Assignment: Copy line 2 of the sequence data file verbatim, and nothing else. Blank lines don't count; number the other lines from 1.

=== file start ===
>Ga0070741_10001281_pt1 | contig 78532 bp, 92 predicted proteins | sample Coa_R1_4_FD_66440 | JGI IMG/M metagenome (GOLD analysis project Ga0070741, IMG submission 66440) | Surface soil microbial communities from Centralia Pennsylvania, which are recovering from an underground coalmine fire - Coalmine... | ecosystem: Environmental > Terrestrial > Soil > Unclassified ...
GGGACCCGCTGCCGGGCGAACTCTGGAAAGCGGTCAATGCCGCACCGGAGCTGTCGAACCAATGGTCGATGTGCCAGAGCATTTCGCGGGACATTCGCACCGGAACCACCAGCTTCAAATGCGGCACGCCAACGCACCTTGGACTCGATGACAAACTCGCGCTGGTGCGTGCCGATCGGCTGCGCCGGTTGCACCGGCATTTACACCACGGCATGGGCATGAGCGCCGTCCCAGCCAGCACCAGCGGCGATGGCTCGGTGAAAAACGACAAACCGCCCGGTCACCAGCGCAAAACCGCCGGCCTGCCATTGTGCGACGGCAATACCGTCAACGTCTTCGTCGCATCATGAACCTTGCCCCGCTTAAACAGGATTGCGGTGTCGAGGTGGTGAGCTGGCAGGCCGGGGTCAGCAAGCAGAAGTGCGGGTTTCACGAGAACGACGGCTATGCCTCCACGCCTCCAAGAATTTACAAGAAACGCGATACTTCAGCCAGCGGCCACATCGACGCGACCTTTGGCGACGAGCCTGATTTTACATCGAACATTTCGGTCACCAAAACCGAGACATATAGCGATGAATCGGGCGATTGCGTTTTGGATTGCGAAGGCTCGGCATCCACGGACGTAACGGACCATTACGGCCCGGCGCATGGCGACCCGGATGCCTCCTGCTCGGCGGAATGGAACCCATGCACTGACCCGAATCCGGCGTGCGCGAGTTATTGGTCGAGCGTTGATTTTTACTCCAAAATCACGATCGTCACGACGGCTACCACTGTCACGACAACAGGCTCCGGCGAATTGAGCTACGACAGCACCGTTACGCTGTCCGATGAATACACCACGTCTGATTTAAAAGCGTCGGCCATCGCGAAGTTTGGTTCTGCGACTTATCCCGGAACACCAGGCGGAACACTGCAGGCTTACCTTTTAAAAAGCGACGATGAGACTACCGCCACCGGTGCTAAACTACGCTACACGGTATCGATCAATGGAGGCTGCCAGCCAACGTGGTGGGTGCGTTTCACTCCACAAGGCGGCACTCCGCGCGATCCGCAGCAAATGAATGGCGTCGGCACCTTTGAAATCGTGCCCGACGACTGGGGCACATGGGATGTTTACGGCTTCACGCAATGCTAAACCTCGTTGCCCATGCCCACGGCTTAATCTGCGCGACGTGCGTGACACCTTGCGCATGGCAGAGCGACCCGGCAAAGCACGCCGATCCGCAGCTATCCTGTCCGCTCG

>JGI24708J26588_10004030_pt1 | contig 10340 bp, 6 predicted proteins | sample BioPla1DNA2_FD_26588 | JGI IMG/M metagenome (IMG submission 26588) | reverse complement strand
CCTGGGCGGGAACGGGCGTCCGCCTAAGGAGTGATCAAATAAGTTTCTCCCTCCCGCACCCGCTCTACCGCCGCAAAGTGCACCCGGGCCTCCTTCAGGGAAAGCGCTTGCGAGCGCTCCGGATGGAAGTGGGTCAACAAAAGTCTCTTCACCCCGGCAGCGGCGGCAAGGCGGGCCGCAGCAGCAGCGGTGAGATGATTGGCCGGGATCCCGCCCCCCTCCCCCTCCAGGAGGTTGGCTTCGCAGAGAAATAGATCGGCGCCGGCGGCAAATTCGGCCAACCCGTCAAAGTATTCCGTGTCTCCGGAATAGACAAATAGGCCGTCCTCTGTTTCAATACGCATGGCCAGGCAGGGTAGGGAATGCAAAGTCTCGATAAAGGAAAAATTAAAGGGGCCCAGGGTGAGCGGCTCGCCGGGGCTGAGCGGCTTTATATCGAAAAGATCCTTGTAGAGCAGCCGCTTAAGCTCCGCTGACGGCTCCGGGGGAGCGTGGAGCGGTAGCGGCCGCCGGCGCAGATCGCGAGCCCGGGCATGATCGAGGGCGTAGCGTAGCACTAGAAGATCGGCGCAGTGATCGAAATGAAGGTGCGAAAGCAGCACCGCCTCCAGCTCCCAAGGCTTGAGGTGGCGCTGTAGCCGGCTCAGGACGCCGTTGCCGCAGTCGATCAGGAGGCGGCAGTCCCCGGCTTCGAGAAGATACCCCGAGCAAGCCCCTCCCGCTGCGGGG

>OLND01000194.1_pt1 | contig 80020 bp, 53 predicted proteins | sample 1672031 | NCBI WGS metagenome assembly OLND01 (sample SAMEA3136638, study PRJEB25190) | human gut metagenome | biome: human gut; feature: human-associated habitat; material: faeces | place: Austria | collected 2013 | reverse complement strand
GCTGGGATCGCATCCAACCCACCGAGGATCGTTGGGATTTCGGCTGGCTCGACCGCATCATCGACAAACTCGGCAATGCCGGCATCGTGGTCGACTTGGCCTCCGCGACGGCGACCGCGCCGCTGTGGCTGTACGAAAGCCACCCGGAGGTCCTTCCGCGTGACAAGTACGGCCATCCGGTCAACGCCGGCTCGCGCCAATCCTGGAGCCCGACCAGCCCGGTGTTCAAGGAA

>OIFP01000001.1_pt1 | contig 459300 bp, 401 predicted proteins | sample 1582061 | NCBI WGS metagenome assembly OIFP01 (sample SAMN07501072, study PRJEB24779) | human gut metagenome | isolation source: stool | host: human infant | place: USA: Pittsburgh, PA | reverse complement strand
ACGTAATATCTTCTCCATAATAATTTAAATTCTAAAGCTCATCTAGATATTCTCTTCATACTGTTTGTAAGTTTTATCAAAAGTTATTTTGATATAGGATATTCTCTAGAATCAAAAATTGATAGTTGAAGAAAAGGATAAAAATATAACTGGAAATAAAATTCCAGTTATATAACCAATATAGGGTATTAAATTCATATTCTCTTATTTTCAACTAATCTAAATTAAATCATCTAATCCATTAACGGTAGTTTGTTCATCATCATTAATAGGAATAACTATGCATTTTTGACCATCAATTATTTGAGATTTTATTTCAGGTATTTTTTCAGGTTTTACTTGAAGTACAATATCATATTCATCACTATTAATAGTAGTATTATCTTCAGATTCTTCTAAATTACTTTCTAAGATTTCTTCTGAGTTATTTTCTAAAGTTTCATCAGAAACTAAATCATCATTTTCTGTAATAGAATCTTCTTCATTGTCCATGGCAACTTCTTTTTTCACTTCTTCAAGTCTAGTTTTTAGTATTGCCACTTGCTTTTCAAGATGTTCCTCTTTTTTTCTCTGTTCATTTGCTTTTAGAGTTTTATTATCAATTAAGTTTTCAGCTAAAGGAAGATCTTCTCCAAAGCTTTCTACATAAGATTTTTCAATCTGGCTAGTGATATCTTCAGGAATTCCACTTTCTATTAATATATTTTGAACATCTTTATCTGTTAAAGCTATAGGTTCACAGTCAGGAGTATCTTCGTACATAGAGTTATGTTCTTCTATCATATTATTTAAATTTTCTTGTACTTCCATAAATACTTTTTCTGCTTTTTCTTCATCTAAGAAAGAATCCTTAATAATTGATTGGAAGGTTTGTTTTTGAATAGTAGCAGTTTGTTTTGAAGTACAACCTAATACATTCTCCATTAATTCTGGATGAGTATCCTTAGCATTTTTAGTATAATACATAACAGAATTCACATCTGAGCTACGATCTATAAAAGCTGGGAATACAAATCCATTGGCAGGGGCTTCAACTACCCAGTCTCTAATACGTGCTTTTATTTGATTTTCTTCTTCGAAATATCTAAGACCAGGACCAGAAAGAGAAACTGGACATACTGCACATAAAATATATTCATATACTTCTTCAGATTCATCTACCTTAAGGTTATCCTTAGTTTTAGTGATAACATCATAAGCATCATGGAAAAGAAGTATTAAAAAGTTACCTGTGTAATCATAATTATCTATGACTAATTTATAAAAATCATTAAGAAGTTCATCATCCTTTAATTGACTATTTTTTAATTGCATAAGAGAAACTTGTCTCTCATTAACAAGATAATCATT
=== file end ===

GGGACCCGCTGCCGGGCGAACTCTGGAAAGCGGTCAATGCCGCACCGGAGCTGTCGAACCAATGGTCGATGTGCCAGAGCATTTCGCGGGACATTCGCACCGGAACCACCAGCTTCAAATGCGGCACGCCAACGCACCTTGGACTCGATGACAAACTCGCGCTGGTGCGTGCCGATCGGCTGCGCCGGTTGCACCGGCATTTACACCACGGCATGGGCATGAGCGCCGTCCCAGCCAGCACCAGCGGCGATGGCTCGGTGAAAAACGACAAACCGCCCGGTCACCAGCGCAAAACCGCCGGCCTGCCATTGTGCGACGGCAATACCGTCAACGTCTTCGTCGCATCATGAACCTTGCCCCGCTTAAACAGGATTGCGGTGTCGAGGTGGTGAGCTGGCAGGCCGGGGTCAGCAAGCAGAAGTGCGGGTTTCACGAGAACGACGGCTATGCCTCCACGCCTCCAAGAATTTACAAGAAACGCGATACTTCAGCCAGCGGCCACATCGACGCGACCTTTGGCGACGAGCCTGATTTTACATCGAACATTTCGGTCACCAAAACCGAGACATATAGCGATGAATCGGGCGATTGCGTTTTGGATTGCGAAGGCTCGGCATCCACGGACGTAACGGACCATTACGGCCCGGCGCATGGCGACCCGGATGCCTCCTGCTCGGCGGAATGGAACCCATGCACTGACCCGAATCCGGCGTGCGCGAGTTATTGGTCGAGCGTTGATTTTTACTCCAAAATCACGATCGTCACGACGGCTACCACTGTCACGACAACAGGCTCCGGCGAATTGAGCTACGACAGCACCGTTACGCTGTCCGATGAATACACCACGTCTGATTTAAAAGCGTCGGCCATCGCGAAGTTTGGTTCTGCGACTTATCCCGGAACACCAGGCGGAACACTGCAGGCTTACCTTTTAAAAAGCGACGATGAGACTACCGCCACCGGTGCTAAACTACGCTACACGGTATCGATCAATGGAGGCTGCCAGCCAACGTGGTGGGTGCGTTTCACTCCACAAGGCGGCACTCCGCGCGATCCGCAGCAAATGAATGGCGTCGGCACCTTTGAAATCGTGCCCGACGACTGGGGCACATGGGATGTTTACGGCTTCACGCAATGCTAAACCTCGTTGCCCATGCCCACGGCTTAATCTGCGCGACGTGCGTGACACCTTGCGCATGGCAGAGCGACCCGGCAAAGCACGCCGATCCGCAGCTATCCTGTCCGCTCG